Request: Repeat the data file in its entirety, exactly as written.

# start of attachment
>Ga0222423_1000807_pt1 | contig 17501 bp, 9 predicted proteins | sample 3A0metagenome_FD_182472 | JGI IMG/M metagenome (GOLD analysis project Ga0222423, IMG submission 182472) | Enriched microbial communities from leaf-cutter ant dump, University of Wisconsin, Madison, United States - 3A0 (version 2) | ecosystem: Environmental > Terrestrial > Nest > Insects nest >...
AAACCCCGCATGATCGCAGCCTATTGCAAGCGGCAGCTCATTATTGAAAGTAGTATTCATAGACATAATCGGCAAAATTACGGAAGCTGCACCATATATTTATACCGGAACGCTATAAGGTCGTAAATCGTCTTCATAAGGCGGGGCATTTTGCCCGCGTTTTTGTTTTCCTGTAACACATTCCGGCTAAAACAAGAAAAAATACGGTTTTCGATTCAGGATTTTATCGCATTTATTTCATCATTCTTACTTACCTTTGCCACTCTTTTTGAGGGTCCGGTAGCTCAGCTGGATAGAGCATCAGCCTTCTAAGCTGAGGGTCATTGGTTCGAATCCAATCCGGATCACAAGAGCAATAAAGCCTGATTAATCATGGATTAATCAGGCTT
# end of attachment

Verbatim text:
>Ga0222423_1000807_pt1 | contig 17501 bp, 9 predicted proteins | sample 3A0metagenome_FD_182472 | JGI IMG/M metagenome (GOLD analysis project Ga0222423, IMG submission 182472) | Enriched microbial communities from leaf-cutter ant dump, University of Wisconsin, Madison, United States - 3A0 (version 2) | ecosystem: Environmental > Terrestrial > Nest > Insects nest >...
AAACCCCGCATGATCGCAGCCTATTGCAAGCGGCAGCTCATTATTGAAAGTAGTATTCATAGACATAATCGGCAAAATTACGGAAGCTGCACCATATATTTATACCGGAACGCTATAAGGTCGTAAATCGTCTTCATAAGGCGGGGCATTTTGCCCGCGTTTTTGTTTTCCTGTAACACATTCCGGCTAAAACAAGAAAAAATACGGTTTTCGATTCAGGATTTTATCGCATTTATTTCATCATTCTTACTTACCTTTGCCACTCTTTTTGAGGGTCCGGTAGCTCAGCTGGATAGAGCATCAGCCTTCTAAGCTGAGGGTCATTGGTTCGAATCCAATCCGGATCACAAGAGCAATAAAGCCTGATTAATCATGGATTAATCAGGCTT